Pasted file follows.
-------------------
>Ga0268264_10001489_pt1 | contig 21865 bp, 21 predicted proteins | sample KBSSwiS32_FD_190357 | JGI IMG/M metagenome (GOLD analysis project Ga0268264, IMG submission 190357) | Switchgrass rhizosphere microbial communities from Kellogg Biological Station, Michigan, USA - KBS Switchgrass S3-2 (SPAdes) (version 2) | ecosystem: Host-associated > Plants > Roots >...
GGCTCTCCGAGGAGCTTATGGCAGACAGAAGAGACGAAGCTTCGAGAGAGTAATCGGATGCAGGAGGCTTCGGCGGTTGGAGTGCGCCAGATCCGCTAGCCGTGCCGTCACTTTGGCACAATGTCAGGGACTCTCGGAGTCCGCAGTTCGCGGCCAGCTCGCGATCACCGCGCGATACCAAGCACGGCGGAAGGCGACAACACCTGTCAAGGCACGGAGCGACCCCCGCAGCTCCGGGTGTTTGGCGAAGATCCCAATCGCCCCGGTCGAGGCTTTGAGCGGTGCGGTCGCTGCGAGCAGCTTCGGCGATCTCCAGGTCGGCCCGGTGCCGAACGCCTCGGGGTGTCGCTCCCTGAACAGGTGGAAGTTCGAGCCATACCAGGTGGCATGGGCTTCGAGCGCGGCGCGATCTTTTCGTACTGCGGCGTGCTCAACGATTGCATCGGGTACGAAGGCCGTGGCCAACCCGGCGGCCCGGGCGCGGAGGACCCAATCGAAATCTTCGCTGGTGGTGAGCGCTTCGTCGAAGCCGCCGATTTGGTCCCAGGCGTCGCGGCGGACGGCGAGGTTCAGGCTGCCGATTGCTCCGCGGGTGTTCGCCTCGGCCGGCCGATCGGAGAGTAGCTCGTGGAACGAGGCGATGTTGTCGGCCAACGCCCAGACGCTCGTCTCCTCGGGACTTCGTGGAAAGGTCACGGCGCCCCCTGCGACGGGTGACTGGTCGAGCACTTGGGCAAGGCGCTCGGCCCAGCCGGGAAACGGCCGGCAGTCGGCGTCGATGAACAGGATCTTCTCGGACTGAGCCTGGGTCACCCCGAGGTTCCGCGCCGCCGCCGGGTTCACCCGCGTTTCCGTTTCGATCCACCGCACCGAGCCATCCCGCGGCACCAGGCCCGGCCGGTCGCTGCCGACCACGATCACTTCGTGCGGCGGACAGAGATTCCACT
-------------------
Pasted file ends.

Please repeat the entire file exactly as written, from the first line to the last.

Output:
>Ga0268264_10001489_pt1 | contig 21865 bp, 21 predicted proteins | sample KBSSwiS32_FD_190357 | JGI IMG/M metagenome (GOLD analysis project Ga0268264, IMG submission 190357) | Switchgrass rhizosphere microbial communities from Kellogg Biological Station, Michigan, USA - KBS Switchgrass S3-2 (SPAdes) (version 2) | ecosystem: Host-associated > Plants > Roots >...
GGCTCTCCGAGGAGCTTATGGCAGACAGAAGAGACGAAGCTTCGAGAGAGTAATCGGATGCAGGAGGCTTCGGCGGTTGGAGTGCGCCAGATCCGCTAGCCGTGCCGTCACTTTGGCACAATGTCAGGGACTCTCGGAGTCCGCAGTTCGCGGCCAGCTCGCGATCACCGCGCGATACCAAGCACGGCGGAAGGCGACAACACCTGTCAAGGCACGGAGCGACCCCCGCAGCTCCGGGTGTTTGGCGAAGATCCCAATCGCCCCGGTCGAGGCTTTGAGCGGTGCGGTCGCTGCGAGCAGCTTCGGCGATCTCCAGGTCGGCCCGGTGCCGAACGCCTCGGGGTGTCGCTCCCTGAACAGGTGGAAGTTCGAGCCATACCAGGTGGCATGGGCTTCGAGCGCGGCGCGATCTTTTCGTACTGCGGCGTGCTCAACGATTGCATCGGGTACGAAGGCCGTGGCCAACCCGGCGGCCCGGGCGCGGAGGACCCAATCGAAATCTTCGCTGGTGGTGAGCGCTTCGTCGAAGCCGCCGATTTGGTCCCAGGCGTCGCGGCGGACGGCGAGGTTCAGGCTGCCGATTGCTCCGCGGGTGTTCGCCTCGGCCGGCCGATCGGAGAGTAGCTCGTGGAACGAGGCGATGTTGTCGGCCAACGCCCAGACGCTCGTCTCCTCGGGACTTCGTGGAAAGGTCACGGCGCCCCCTGCGACGGGTGACTGGTCGAGCACTTGGGCAAGGCGCTCGGCCCAGCCGGGAAACGGCCGGCAGTCGGCGTCGATGAACAGGATCTTCTCGGACTGAGCCTGGGTCACCCCGAGGTTCCGCGCCGCCGCCGGGTTCACCCGCGTTTCCGTTTCGATCCACCGCACCGAGCCATCCCGCGGCACCAGGCCCGGCCGGTCGCTGCCGACCACGATCACTTCGTGCGGCGGACAGAGATTCCACT